Vaccine Hesitancy Dropped Faster Among Black Individuals, Study Shows


Gaps in vaccination rates may be related to access and not just distrust and skepticism, investigators from Ohio State University find.

Black Americans who were initially hesitant about receiving COVID-19 vaccines were more likely than white Americans to reconsider getting the vaccine as the pandemic wore on and view vaccines as necessary for protection, the results of a new study show.

The research highlights the importance of not making assumptions about race-based viewpoints regarding health care and illustrates the likelihood that access, not just distrust and skepticism, is a significant obstacle to higher levels of COVID-19 protection among Black Americans, investigators from Ohio State University said in the study, which was published in JAMA Network Open.

“From the start of the vaccine rollout, we began to hear about how Black Americans were going to resist vaccinations. Our study highlights that any emphasis on hesitance as the primary challenge to vaccination among Black Americans would be a mistake,” Tasleem Padamsee of Ohio State’s College of Public Health, said in a statement. “We must not lose sight of the significant access barriers that persist, including distant vaccine sites, lack of transportation and inflexible work hours.”

Investigators followed the same group of Americans over time, surveying them about their views regarding the pandemic. This approach helped the investigators measure how group and individual perspectives shifted during the pandemic, when the world was gaining new information about both the vaccines and the virus each day.

Black Americans were less likely to seek vaccines because of distrust shaped by racism, but they are also highly motivated to take care of themselves and their communities, Padamsee said.

Investigators collected data in 7 waves from an initial group of 1200 individuals, with response numbers decreasing modestly as the study progressed. The survey began before vaccines became available in late 2020 and ended in June 2021.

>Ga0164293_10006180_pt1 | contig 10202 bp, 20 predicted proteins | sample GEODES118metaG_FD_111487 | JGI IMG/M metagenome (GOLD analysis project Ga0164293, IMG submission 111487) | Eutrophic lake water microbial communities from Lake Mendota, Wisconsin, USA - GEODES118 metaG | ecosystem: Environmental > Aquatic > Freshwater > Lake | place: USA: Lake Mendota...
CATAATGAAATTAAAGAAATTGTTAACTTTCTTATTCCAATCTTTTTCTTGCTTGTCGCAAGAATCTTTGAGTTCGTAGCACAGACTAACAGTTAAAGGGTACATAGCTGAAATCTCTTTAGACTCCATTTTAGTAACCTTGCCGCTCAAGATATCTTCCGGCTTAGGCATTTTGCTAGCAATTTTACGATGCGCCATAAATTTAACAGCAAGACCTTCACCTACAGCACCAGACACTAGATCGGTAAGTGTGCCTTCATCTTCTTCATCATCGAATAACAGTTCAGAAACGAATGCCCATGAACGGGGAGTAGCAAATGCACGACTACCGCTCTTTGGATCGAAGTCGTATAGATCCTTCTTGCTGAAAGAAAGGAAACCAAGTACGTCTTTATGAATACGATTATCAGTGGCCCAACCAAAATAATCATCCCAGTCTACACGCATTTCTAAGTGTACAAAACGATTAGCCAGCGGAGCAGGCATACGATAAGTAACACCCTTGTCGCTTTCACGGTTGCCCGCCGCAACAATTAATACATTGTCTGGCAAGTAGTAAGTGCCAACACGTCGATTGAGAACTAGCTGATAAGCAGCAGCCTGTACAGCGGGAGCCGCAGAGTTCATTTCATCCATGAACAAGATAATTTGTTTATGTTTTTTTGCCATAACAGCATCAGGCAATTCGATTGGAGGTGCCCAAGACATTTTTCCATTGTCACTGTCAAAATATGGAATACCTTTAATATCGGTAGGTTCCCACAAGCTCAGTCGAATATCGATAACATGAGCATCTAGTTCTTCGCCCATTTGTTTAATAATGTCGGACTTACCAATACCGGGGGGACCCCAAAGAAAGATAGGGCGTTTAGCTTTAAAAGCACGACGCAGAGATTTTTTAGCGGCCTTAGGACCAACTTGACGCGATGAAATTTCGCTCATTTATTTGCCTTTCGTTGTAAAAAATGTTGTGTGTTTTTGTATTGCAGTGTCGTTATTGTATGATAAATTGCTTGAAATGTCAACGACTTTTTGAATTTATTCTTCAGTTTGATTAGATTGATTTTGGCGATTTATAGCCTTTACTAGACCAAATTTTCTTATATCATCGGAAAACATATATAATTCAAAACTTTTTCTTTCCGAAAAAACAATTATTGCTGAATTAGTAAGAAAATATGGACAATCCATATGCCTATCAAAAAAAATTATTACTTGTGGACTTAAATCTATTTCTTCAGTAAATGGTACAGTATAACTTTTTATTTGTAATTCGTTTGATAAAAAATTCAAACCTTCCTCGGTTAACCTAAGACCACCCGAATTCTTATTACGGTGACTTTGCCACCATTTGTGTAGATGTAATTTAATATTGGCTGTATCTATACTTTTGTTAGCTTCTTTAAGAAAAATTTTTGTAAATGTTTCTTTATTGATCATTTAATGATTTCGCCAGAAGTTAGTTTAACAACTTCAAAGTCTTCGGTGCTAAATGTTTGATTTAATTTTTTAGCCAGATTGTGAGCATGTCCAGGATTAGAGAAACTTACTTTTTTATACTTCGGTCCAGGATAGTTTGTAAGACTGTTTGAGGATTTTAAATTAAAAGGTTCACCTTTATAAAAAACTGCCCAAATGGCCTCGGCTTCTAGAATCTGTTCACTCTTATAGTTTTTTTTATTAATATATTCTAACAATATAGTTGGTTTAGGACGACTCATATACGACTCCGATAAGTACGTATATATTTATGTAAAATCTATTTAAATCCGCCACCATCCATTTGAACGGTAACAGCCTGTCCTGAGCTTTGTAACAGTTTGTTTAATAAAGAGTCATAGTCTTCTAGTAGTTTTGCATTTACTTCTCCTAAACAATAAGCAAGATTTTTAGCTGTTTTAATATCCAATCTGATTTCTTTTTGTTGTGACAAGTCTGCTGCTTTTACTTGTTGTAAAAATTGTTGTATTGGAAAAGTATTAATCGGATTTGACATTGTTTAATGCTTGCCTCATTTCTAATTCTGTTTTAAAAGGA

Individuals were asked about their likelihood of getting a vaccine and about their beliefs regarding its efficacy and safety, as well as need for the vaccine.

Investigators found that about 38% of Black individuals and 28% of white individuals were hesitant at the start of the study. By June, 26% of Black individuals and 27% of white individuals were hesitant.

The data suggest that changes in beliefs about the protections the vaccine offered could be a key reason as to why the shift happened.

“The data suggest that Black communities were particularly focused on ways to protect themselves and their communities as more evidence emerged that vaccines were effective and safe,” Kelly Garrett, professor of communication at Ohio State, said in the statement.

“While Black Americans’ intention to get vaccinated has gone up, their actual vaccination rates haven’t gone up as quickly. That suggests that there are other obstacles to vaccination,” Garrett said.

In their paper, the investigators noted that historical traumas, such as the Tuskegee Syphilis Study, provide important context for understanding vaccine hesitance in Black communities.


Vaccine hesitance dropped faster among Blacks, study finds. EurekAlert. News release. January 21, 2022. Accessed January 25, 2022.

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